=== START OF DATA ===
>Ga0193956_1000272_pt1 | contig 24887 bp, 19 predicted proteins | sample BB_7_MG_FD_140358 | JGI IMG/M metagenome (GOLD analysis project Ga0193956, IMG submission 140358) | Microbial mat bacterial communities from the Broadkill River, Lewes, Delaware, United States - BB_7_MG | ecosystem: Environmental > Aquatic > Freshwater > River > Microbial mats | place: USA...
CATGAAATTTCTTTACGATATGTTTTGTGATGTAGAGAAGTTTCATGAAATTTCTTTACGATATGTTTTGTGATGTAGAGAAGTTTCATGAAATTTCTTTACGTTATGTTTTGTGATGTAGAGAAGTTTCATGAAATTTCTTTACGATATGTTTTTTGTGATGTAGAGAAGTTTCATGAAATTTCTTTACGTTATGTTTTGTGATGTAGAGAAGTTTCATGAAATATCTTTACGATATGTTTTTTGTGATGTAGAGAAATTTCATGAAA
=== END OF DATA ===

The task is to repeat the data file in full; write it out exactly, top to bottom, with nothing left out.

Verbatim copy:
>Ga0193956_1000272_pt1 | contig 24887 bp, 19 predicted proteins | sample BB_7_MG_FD_140358 | JGI IMG/M metagenome (GOLD analysis project Ga0193956, IMG submission 140358) | Microbial mat bacterial communities from the Broadkill River, Lewes, Delaware, United States - BB_7_MG | ecosystem: Environmental > Aquatic > Freshwater > River > Microbial mats | place: USA...
CATGAAATTTCTTTACGATATGTTTTGTGATGTAGAGAAGTTTCATGAAATTTCTTTACGATATGTTTTGTGATGTAGAGAAGTTTCATGAAATTTCTTTACGTTATGTTTTGTGATGTAGAGAAGTTTCATGAAATTTCTTTACGATATGTTTTTTGTGATGTAGAGAAGTTTCATGAAATTTCTTTACGTTATGTTTTGTGATGTAGAGAAGTTTCATGAAATATCTTTACGATATGTTTTTTGTGATGTAGAGAAATTTCATGAAA